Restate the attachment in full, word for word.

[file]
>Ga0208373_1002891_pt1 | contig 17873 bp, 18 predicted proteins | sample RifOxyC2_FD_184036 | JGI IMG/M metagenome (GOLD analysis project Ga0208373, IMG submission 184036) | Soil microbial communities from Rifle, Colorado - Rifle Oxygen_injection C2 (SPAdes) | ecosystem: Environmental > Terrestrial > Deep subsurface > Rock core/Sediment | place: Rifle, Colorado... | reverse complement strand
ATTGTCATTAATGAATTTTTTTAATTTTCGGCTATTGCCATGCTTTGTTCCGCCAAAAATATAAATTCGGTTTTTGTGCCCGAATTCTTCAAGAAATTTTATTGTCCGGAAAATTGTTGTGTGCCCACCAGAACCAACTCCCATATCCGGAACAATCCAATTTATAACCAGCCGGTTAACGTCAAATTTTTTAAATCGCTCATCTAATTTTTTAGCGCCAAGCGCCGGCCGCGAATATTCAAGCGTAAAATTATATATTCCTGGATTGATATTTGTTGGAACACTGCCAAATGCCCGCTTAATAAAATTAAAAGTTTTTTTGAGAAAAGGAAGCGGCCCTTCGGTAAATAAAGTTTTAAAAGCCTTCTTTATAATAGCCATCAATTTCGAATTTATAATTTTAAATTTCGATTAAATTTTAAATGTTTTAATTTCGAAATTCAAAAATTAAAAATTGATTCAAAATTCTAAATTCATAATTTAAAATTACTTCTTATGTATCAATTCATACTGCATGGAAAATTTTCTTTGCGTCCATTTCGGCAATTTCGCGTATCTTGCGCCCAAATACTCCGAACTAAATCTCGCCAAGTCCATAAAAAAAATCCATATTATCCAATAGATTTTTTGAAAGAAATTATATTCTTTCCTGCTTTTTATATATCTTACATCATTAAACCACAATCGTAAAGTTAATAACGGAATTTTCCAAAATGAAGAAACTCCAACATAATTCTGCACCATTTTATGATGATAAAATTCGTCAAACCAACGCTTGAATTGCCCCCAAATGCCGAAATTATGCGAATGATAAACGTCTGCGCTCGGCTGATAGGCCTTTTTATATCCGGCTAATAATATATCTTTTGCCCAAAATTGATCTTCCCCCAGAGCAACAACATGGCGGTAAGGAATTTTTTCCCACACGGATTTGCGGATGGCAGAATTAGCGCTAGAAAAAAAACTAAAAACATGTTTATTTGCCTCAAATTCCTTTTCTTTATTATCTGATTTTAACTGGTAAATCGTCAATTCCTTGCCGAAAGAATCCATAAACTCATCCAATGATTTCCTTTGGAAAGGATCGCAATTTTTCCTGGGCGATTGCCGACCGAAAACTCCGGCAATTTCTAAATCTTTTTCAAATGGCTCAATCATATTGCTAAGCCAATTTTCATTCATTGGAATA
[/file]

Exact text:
>Ga0208373_1002891_pt1 | contig 17873 bp, 18 predicted proteins | sample RifOxyC2_FD_184036 | JGI IMG/M metagenome (GOLD analysis project Ga0208373, IMG submission 184036) | Soil microbial communities from Rifle, Colorado - Rifle Oxygen_injection C2 (SPAdes) | ecosystem: Environmental > Terrestrial > Deep subsurface > Rock core/Sediment | place: Rifle, Colorado... | reverse complement strand
ATTGTCATTAATGAATTTTTTTAATTTTCGGCTATTGCCATGCTTTGTTCCGCCAAAAATATAAATTCGGTTTTTGTGCCCGAATTCTTCAAGAAATTTTATTGTCCGGAAAATTGTTGTGTGCCCACCAGAACCAACTCCCATATCCGGAACAATCCAATTTATAACCAGCCGGTTAACGTCAAATTTTTTAAATCGCTCATCTAATTTTTTAGCGCCAAGCGCCGGCCGCGAATATTCAAGCGTAAAATTATATATTCCTGGATTGATATTTGTTGGAACACTGCCAAATGCCCGCTTAATAAAATTAAAAGTTTTTTTGAGAAAAGGAAGCGGCCCTTCGGTAAATAAAGTTTTAAAAGCCTTCTTTATAATAGCCATCAATTTCGAATTTATAATTTTAAATTTCGATTAAATTTTAAATGTTTTAATTTCGAAATTCAAAAATTAAAAATTGATTCAAAATTCTAAATTCATAATTTAAAATTACTTCTTATGTATCAATTCATACTGCATGGAAAATTTTCTTTGCGTCCATTTCGGCAATTTCGCGTATCTTGCGCCCAAATACTCCGAACTAAATCTCGCCAAGTCCATAAAAAAAATCCATATTATCCAATAGATTTTTTGAAAGAAATTATATTCTTTCCTGCTTTTTATATATCTTACATCATTAAACCACAATCGTAAAGTTAATAACGGAATTTTCCAAAATGAAGAAACTCCAACATAATTCTGCACCATTTTATGATGATAAAATTCGTCAAACCAACGCTTGAATTGCCCCCAAATGCCGAAATTATGCGAATGATAAACGTCTGCGCTCGGCTGATAGGCCTTTTTATATCCGGCTAATAATATATCTTTTGCCCAAAATTGATCTTCCCCCAGAGCAACAACATGGCGGTAAGGAATTTTTTCCCACACGGATTTGCGGATGGCAGAATTAGCGCTAGAAAAAAAACTAAAAACATGTTTATTTGCCTCAAATTCCTTTTCTTTATTATCTGATTTTAACTGGTAAATCGTCAATTCCTTGCCGAAAGAATCCATAAACTCATCCAATGATTTCCTTTGGAAAGGATCGCAATTTTTCCTGGGCGATTGCCGACCGAAAACTCCGGCAATTTCTAAATCTTTTTCAAATGGCTCAATCATATTGCTAAGCCAATTTTCATTCATTGGAATA